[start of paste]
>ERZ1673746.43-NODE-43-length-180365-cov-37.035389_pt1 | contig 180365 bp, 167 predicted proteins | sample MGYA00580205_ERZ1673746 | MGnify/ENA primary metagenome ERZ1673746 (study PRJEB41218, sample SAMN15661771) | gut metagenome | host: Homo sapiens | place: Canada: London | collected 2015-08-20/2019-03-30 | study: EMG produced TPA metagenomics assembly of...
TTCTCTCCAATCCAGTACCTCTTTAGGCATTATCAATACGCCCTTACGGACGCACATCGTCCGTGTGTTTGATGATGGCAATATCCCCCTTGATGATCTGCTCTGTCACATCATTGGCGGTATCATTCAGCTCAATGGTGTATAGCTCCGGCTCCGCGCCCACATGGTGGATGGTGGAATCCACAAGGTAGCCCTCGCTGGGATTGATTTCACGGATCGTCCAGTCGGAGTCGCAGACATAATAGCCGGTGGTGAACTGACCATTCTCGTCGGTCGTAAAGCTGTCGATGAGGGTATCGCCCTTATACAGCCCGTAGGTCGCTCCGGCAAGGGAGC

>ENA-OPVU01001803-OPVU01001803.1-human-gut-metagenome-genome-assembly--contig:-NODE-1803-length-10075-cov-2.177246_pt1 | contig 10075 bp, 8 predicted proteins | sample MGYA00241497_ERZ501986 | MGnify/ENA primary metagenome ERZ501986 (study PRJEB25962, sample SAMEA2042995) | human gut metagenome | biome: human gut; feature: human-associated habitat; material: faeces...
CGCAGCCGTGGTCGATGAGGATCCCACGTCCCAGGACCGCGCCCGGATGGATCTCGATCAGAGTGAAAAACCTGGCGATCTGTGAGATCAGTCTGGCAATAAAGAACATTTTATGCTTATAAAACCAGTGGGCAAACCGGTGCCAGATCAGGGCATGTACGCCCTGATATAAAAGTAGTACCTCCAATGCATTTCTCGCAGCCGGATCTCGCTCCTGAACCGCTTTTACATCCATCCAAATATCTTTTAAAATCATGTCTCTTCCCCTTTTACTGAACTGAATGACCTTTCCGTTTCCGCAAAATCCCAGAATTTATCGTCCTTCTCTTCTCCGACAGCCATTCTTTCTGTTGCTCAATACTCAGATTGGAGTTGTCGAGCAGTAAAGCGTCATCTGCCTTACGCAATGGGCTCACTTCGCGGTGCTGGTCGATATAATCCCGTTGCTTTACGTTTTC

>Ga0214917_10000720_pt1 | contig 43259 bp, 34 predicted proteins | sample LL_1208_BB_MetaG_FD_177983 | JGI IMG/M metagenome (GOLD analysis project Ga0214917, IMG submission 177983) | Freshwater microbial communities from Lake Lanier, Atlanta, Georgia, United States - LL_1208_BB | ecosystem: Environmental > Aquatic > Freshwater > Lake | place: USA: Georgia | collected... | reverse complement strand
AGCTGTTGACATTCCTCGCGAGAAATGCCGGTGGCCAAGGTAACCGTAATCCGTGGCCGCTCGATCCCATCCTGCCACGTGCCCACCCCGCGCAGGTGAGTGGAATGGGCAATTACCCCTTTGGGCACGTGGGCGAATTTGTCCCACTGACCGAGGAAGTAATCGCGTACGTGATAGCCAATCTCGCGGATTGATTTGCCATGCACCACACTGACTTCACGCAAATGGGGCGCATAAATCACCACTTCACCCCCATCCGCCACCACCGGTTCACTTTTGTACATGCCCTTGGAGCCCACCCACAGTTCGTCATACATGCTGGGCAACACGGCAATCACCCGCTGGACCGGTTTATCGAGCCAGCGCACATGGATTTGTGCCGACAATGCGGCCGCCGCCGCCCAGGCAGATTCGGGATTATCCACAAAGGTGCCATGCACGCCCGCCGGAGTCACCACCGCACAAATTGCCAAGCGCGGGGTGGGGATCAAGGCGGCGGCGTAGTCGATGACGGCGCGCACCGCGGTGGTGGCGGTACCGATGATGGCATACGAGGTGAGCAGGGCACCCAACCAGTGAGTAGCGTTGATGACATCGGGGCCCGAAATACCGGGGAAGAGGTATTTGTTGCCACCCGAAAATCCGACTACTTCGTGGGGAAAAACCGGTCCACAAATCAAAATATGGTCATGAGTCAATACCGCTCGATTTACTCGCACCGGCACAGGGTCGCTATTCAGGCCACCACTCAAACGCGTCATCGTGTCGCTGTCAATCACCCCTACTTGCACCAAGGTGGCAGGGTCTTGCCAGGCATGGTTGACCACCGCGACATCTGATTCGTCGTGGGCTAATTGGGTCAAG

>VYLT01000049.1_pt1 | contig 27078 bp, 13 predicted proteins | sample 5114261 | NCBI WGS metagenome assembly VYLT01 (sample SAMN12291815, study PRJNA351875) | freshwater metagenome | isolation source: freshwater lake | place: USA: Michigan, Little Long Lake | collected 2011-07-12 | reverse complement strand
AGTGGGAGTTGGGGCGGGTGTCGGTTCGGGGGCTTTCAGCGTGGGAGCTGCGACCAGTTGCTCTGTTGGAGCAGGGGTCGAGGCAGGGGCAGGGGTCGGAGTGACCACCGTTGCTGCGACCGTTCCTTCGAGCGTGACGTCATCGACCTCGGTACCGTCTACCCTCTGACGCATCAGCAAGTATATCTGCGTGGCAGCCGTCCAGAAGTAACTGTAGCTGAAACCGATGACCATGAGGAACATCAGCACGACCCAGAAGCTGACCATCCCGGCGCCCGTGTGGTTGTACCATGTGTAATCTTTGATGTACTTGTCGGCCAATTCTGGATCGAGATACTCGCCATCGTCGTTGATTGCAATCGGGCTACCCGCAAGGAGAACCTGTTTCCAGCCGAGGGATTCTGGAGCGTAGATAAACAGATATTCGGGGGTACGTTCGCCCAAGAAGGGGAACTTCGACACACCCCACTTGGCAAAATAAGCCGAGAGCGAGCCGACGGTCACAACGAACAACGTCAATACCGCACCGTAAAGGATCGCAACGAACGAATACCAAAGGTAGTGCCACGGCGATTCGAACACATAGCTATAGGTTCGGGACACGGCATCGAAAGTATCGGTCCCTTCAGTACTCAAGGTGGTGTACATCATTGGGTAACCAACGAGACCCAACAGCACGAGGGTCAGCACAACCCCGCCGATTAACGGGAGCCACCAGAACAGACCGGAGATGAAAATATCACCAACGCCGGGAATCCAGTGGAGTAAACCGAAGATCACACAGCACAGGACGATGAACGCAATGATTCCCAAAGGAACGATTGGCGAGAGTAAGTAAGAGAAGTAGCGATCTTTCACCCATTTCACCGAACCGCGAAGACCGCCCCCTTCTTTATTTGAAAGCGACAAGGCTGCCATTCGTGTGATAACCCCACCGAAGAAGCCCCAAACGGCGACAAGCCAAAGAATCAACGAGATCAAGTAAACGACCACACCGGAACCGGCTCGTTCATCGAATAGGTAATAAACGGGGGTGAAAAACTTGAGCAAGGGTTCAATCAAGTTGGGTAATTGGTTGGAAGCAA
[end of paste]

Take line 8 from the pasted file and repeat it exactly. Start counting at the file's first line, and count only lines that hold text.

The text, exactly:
AGTGGGAGTTGGGGCGGGTGTCGGTTCGGGGGCTTTCAGCGTGGGAGCTGCGACCAGTTGCTCTGTTGGAGCAGGGGTCGAGGCAGGGGCAGGGGTCGGAGTGACCACCGTTGCTGCGACCGTTCCTTCGAGCGTGACGTCATCGACCTCGGTACCGTCTACCCTCTGACGCATCAGCAAGTATATCTGCGTGGCAGCCGTCCAGAAGTAACTGTAGCTGAAACCGATGACCATGAGGAACATCAGCACGACCCAGAAGCTGACCATCCCGGCGCCCGTGTGGTTGTACCATGTGTAATCTTTGATGTACTTGTCGGCCAATTCTGGATCGAGATACTCGCCATCGTCGTTGATTGCAATCGGGCTACCCGCAAGGAGAACCTGTTTCCAGCCGAGGGATTCTGGAGCGTAGATAAACAGATATTCGGGGGTACGTTCGCCCAAGAAGGGGAACTTCGACACACCCCACTTGGCAAAATAAGCCGAGAGCGAGCCGACGGTCACAACGAACAACGTCAATACCGCACCGTAAAGGATCGCAACGAACGAATACCAAAGGTAGTGCCACGGCGATTCGAACACATAGCTATAGGTTCGGGACACGGCATCGAAAGTATCGGTCCCTTCAGTACTCAAGGTGGTGTACATCATTGGGTAACCAACGAGACCCAACAGCACGAGGGTCAGCACAACCCCGCCGATTAACGGGAGCCACCAGAACAGACCGGAGATGAAAATATCACCAACGCCGGGAATCCAGTGGAGTAAACCGAAGATCACACAGCACAGGACGATGAACGCAATGATTCCCAAAGGAACGATTGGCGAGAGTAAGTAAGAGAAGTAGCGATCTTTCACCCATTTCACCGAACCGCGAAGACCGCCCCCTTCTTTATTTGAAAGCGACAAGGCTGCCATTCGTGTGATAACCCCACCGAAGAAGCCCCAAACGGCGACAAGCCAAAGAATCAACGAGATCAAGTAAACGACCACACCGGAACCGGCTCGTTCATCGAATAGGTAATAAACGGGGGTGAAAAACTTGAGCAAGGGTTCAATCAAGTTGGGTAATTGGTTGGAAGCAA